Sunday, May 27, 2007
I haven't been able to get Petersburg,Virginia out of my mind for the past two years. One day, in about 2005, while driving from D.C. to NC, my companion pointed out that there was this town that seemed to have a lot of old houses he could see from the highway. Being curious, we had to stop. The town was almost a ghost town. All we could see in street after street were drug dealers. Where were all the people? This small community is a charming underdog of a city with a remarkable Victorian housing stock. Due to severe economic depression, much of this grand and elegant architecture has fallen into a blighted and marginal state. The affluent population seems to have moved down the road a piece to where the big-box growth is at the next highway exit.
Since submerging myself in the task of recording damage/blighted property in New Orleans since Katrina, this town has been on my mind for the quality and quantity of blighted properties to be found as well as the social phenomenon of property abandonment.
When something grabs my brain like this, I can only reconcile it by going to see for myself, to set the record straight in my mind. After two years, I was looking to see if; a) it was as good/bad as I had decided in only a drive-thru visit the first time and b) to see if the city had rebounded from its bleak state and if not. . . if not, how could it be worse?! If it was improving, could we learn anything that we could apply to the severe problems in New Orleans? Yesterday, I spent the entire day feverishly examining the architecture and layout of Petersburg, VA. Having given, literally about a hundred tours of New Orleans, I have learned how to crash-course myself in a new city.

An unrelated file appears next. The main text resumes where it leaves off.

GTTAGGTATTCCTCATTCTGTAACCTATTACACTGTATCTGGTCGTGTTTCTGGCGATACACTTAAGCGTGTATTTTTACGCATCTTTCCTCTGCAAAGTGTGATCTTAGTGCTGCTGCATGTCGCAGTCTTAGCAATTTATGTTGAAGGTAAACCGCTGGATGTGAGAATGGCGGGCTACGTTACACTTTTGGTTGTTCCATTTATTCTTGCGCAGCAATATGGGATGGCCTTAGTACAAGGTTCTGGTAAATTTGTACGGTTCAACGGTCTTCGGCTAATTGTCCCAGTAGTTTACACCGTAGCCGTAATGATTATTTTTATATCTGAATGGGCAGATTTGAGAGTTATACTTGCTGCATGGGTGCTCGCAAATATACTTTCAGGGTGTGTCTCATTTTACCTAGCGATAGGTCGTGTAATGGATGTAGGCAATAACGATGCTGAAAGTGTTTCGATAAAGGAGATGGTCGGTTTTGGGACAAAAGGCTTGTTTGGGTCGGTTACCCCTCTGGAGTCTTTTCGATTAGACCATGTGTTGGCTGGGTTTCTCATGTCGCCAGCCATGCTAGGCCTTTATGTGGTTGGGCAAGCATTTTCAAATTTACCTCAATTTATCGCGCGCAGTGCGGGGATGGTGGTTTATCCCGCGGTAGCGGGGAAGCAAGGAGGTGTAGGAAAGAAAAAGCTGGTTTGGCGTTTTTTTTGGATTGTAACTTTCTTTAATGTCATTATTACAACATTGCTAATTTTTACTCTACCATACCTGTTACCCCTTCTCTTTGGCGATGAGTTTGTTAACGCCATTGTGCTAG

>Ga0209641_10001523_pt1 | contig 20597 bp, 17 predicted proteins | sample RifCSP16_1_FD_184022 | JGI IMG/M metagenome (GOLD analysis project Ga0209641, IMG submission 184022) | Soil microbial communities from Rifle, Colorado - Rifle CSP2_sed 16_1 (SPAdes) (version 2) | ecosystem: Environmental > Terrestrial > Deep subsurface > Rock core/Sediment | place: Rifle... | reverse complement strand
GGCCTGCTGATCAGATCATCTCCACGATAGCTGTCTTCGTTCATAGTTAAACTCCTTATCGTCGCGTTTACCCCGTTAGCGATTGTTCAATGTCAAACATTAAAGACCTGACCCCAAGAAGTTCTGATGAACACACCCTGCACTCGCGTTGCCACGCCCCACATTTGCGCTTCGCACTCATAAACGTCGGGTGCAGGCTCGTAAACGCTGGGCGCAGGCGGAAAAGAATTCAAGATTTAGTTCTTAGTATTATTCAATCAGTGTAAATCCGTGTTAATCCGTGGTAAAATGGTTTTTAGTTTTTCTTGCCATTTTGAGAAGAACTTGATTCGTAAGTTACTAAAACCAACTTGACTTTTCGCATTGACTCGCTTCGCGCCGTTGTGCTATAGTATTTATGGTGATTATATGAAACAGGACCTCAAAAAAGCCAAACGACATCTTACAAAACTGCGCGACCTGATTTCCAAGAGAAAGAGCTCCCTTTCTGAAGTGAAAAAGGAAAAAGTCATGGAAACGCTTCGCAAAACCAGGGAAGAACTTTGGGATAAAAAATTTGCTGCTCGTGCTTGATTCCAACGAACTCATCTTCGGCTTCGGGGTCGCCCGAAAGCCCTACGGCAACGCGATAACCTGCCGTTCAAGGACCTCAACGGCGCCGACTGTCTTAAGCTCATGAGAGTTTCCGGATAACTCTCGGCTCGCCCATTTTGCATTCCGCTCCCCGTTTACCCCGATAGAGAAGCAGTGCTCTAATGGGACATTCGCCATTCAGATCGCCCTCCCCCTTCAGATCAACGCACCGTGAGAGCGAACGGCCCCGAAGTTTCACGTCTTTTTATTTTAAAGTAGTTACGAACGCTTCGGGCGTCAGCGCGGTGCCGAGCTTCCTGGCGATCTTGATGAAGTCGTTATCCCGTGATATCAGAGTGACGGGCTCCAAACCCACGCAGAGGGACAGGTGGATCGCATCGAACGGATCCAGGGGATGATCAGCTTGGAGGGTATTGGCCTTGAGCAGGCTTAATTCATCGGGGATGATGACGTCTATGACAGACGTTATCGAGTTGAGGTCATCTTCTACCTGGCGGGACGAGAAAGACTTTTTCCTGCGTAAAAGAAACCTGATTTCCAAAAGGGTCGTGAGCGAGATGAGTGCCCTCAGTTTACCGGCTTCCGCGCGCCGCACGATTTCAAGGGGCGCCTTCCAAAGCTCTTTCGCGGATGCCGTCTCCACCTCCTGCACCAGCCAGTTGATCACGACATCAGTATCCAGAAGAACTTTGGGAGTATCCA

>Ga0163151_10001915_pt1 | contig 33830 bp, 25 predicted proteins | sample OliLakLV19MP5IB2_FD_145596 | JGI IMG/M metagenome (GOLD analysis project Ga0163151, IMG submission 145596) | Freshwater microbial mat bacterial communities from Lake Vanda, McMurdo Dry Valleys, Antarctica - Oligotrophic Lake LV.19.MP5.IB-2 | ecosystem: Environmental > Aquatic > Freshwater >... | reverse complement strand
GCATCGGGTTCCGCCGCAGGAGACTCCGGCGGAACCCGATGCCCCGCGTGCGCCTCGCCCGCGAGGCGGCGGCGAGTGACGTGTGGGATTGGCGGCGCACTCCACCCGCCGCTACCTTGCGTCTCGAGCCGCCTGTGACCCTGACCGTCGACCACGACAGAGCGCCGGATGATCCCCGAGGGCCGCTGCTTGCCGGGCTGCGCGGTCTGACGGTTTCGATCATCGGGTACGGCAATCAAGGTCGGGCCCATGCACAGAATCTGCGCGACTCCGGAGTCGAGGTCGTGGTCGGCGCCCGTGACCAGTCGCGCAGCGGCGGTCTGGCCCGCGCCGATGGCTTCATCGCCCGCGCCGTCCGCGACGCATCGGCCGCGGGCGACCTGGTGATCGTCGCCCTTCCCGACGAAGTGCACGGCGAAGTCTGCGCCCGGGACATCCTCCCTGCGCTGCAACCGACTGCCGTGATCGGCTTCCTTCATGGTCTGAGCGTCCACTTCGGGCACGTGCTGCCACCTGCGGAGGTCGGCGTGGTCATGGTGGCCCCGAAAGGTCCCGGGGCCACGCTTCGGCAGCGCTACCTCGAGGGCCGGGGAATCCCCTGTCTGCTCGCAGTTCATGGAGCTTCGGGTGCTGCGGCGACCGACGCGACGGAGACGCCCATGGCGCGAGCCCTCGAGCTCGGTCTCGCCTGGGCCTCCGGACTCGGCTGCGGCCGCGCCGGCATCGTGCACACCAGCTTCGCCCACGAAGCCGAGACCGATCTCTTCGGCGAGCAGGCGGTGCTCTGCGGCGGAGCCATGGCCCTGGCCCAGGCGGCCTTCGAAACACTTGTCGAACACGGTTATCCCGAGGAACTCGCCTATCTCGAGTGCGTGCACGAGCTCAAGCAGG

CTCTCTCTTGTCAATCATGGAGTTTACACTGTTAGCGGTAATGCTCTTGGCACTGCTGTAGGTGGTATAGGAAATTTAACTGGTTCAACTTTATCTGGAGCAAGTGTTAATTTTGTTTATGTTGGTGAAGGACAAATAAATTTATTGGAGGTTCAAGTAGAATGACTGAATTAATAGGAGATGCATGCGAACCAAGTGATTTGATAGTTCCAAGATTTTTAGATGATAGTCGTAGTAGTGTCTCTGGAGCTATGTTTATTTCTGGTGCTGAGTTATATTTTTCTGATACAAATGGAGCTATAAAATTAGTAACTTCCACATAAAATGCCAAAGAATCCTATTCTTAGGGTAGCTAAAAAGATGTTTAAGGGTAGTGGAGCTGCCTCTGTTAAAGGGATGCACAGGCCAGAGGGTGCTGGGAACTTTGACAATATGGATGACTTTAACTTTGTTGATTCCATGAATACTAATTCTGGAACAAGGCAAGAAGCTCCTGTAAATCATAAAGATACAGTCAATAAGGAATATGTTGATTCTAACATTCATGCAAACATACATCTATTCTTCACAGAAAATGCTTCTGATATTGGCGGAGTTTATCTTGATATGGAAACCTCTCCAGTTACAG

I was encouraged to see that Petersburg is making great strides today. The real saving grace for poor little Petersburg is its history. Similar to New Orleans, in 1860, Petersburg claims to have had the highest percentage of free men and women in the slave holding states of the Confederacy and the Union.
Architecturally, Petersburg is the steward to a precious stock of antebellum masonry buildings in it's Old Town area near where the once reknowned port provided steady economic stimulation. At the center is a hexagonal market which was shuttered upon my last visit. It is now being conserved, as are many buildings in Old Town.
The Old Blandford Church, built in 1735, was closed and left to blight after a new church was built in 1791. This church has the distinction of being one of only a few churches whose entire program of stained-glass windows was completely designed and conceived by Louis Comfort Tiffany. Each window depicts a Saint for each of the States who voluntarily sponsored their own window to honor the soldiers from their region who died for the Confederate cause in the Civil War. Even more compelling for New Orleans, is that the Louisiana window was commissioned, not by the state, as is the case with S. Carolina, N. Carolina, Texas, Alabama, Virginia, Missouri, Mississippi, Tennessee, Georgia and Florida. New Orleans' window commission was proposed with the stipulation that it be presented by the Washington Artillery of New Orleans, a private elite organization. Thus, as we often feel in New Orleans, though we are a city, in many ways, we are our own state. Washington Artillery Park is located on Decatur St., next to Cafe Du Monde.
Also of note, the Memorial Day fashion of rememberance, the decorating of graves of fallen soldiers, was said to have begun by Nora Maury, here in the cemetery of Blandford Church, the shrine to Confederate Soldiers. Here, June 9th is the city's own memorial decoration day, commemorating the Siege of Petersburg. There is a lot more to learn from Petersburg, I feel fortunate to have stumbled upon it. New Orleans' own historical contribution is much greater, we must continue to find a graceful balance to expand on how we can teach visitors about this history through our architecture. Oh, and though they have so much blight, they also have those giant garbage cans.
A large factor fueling the current preservation progress in Petersburg may be its location. It is located only 110 miles from Washington, DC, an enormous economic engine. Also important, the Virginia-based Association for the Preservation of Virginia Antiquities was the United States' first statewide historic preservation group, founded in Richmond.
Flckr Photo Set